The great Stikbold duo of Björn and Jerome are reeling after having come second in the latest tournament. Their coach is especially none too happy about it, trying to whip the pair into shape so they can win yet another 1st place trophy to put on his wall. As they are training, the top competitor, and Björn’s crush, gets kidnapped by someone resembling the devil. To the coaches dismay, his team run off after the villain to save their biggest competitor.
It is a pretty out there story, and throws a lot of humour at you hoping something will stick. Unfortunately the humour didn’t work for me at all, and seems more geared towards a younger audience. It is also a story that just serves to get you from match to match, and to this end it works well. The bizarre nature of it also allows the game to put you in some interesting environments against some surprising opponents, which was a plus.
The audio is quite fun, and works perfectly with the game. Characters speak a delightful gibberish, with a surprising amount of variety in their voices. The thud of a ball hitting its target is extremely satisfying, and the pop hitting another player has is generic in a hilarious way. The stage sounds are good too, from car noises to animal sounds, it all works.
One of the highlights of the game is the music. Each stage has its own theme that fits the look perfectly. From the title song that is simple in a fun way, the beach stage having a guitar with that surfer twang to it, to the hippy stage that is heavy with acoustic riffs, it all just sounds delightful.
Visually the game was ok at best. The character designs are rather ugly, with a real blocky look to them and playing up stereotypes to a ridiculous degree. Because of the stereotyping, the characters came off as just visual gags that fall very flat, rather than anything interesting.
The environments fair better, with each stage having a unique look to them, with a cohesive style that ties them all together. As different as each stage looks, they all still feel they belong in this game. The colours are vibrant and really pop off the screen. Graphically it won’t win any awards, but the simplistic style looks great, and adds to the enjoyment quite a bit.
As for the performance, it runs mostly well on simplistic stages, but as soon as you get one that is rather busy then you do encounter slowdowns. In a game that requires precision and quick reflexes, these slowdowns cause a lot of frustration. In my time playing 6 player matches, I found that many of the guests got annoyed with the slowdowns, which ended up limiting our stage choices considerably. This caused people to tire of the game a lot quicker than they would have otherwise.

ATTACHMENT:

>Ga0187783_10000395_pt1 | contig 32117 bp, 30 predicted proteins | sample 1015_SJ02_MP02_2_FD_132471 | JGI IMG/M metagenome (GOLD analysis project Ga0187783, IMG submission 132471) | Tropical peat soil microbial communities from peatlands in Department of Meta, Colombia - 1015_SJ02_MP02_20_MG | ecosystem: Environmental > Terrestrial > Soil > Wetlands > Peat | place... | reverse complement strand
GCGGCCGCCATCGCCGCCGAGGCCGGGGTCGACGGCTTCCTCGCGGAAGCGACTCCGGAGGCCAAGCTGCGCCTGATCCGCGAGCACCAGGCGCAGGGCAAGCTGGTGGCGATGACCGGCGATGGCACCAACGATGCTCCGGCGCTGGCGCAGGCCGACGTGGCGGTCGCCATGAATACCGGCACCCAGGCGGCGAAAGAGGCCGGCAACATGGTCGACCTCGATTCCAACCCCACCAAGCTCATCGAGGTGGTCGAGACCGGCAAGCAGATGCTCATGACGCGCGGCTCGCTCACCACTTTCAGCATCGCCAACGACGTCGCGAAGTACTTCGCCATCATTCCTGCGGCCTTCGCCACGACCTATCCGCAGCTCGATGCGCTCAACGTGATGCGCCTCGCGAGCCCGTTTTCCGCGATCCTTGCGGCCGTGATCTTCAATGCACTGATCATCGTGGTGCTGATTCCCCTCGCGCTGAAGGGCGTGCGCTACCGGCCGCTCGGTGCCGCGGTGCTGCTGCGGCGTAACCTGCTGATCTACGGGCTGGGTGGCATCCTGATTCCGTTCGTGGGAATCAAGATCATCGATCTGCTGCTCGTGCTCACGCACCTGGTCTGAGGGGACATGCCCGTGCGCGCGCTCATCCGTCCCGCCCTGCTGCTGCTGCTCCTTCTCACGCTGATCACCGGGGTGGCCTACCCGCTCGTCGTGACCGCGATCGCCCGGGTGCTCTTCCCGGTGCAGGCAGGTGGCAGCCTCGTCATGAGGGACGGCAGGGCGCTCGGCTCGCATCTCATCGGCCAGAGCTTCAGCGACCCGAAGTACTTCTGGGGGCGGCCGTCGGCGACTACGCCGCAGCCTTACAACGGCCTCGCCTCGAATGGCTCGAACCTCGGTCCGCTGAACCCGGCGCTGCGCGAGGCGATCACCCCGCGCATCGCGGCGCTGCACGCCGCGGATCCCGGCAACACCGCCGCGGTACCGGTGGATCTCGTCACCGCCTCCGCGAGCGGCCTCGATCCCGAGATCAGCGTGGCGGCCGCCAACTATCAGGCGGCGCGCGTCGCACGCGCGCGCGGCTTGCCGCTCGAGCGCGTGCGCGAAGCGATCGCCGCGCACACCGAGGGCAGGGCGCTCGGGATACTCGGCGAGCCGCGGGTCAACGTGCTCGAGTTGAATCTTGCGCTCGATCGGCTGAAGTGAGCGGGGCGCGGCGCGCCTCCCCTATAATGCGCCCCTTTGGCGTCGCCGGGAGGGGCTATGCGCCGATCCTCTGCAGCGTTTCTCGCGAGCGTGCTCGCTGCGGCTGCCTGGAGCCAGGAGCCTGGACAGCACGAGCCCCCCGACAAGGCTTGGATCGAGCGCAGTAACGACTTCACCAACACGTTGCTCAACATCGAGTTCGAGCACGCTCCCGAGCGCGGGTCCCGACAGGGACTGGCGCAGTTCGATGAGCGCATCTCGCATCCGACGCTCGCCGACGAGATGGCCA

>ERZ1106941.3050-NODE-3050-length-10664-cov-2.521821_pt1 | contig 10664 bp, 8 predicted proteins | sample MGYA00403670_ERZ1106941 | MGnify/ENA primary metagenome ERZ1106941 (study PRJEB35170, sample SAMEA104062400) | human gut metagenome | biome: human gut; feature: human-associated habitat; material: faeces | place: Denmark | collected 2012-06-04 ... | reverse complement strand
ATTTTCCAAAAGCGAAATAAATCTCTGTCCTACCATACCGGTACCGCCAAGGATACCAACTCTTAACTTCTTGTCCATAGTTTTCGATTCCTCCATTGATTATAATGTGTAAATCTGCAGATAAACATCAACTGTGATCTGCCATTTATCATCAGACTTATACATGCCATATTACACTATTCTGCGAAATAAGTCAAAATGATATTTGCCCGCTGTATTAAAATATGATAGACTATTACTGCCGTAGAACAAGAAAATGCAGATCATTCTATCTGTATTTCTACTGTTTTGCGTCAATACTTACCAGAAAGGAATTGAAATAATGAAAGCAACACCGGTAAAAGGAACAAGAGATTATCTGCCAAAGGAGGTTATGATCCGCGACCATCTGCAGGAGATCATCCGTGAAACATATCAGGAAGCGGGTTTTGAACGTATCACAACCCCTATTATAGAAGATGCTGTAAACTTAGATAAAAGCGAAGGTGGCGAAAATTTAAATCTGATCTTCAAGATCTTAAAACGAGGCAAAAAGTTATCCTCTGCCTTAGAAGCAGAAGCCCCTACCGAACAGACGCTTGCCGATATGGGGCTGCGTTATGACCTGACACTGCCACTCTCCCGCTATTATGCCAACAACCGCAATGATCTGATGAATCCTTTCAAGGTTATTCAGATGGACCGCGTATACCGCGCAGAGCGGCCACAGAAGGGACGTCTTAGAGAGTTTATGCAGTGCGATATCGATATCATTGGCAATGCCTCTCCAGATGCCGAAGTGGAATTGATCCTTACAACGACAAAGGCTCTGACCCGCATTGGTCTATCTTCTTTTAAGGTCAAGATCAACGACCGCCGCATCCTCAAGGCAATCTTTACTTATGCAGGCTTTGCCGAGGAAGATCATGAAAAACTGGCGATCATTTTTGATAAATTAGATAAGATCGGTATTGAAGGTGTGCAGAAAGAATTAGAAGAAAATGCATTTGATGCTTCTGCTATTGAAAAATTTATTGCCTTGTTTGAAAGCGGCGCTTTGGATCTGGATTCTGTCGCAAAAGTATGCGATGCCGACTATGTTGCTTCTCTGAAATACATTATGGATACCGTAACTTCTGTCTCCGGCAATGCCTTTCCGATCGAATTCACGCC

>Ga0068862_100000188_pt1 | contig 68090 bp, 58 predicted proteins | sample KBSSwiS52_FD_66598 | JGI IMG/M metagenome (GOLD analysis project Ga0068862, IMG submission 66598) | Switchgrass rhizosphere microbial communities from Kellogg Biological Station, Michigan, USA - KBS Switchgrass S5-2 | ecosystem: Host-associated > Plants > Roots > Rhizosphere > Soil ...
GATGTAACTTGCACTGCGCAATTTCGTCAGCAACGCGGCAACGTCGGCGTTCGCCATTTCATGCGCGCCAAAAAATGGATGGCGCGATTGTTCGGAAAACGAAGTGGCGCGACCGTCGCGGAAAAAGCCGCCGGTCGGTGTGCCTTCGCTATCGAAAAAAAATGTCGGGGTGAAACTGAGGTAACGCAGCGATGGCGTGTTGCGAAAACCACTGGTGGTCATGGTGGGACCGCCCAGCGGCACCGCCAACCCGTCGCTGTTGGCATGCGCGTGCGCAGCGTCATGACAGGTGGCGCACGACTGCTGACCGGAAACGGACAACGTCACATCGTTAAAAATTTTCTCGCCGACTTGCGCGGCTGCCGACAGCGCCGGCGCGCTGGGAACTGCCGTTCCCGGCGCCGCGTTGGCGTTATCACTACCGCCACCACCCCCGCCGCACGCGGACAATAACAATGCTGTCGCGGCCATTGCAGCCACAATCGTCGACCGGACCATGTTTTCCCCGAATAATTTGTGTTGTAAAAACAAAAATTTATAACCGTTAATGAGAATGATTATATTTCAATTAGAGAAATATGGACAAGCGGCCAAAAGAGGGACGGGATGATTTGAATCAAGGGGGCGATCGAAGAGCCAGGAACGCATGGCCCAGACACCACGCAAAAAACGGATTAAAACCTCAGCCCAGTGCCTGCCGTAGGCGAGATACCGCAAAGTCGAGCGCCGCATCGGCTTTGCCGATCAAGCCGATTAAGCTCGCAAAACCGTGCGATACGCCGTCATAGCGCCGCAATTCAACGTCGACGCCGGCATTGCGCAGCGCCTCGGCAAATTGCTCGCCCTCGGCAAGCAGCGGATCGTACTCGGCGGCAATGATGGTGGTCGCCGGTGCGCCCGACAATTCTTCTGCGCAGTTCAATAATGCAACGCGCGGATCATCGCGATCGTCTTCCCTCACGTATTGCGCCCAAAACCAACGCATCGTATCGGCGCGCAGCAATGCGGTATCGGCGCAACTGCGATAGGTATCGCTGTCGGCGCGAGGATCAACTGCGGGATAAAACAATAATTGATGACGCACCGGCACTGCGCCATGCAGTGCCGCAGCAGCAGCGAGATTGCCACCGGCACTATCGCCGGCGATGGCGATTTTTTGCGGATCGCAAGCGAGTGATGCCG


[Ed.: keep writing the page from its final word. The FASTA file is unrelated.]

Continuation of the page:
Stikbold is essentially a game of dodgeball. You and your team battle others to be the last team standing. A ball will be placed in the middle of a stage, and you must get a hold of the ball to throw it at your opponents. After a hit, stars will appear over the head of that character, and if you hit them again before the stars disappear then they are out. You will also have to battle obstacles that are unique to each stage, each being able to put you in that star state.
Mechanically, the game controls like a twin stick shooter. You move around with the left stick, all the while aiming with the right. As you go to throw the ball, an arrow will appear which allows you to line up your shot, then you fire away at your target. There is a dive you can do, which can help you get to a ball quickly, or help you dodge an incoming projectile.
You can play with up to 6 people, and that is really where the game shines. The six player games I had to test the game out with consisted of four adults and two younger children, and the simplistic mechanics made it fun for all. The twin stick shooting was difficult for some to grasp, as dealing with two sticks independently is inherently difficult for people who don’t play games, but those players just threw the ball where they were running. Allowing you to throw the ball in the direction you are running is a small thing that actually turned out to be one of the games most accessible features.
Stikbold is a lot of fun with a bunch of friends in small doses. If you can get together to play with people regularly then the value is more than there to part with your hard earned cash. If you intend to play this alone however, then that changes everything. The single player game hasn’t got much meat to it, and in that instance I would suggest you save your money. This is a party game, and needs that environment to thrive.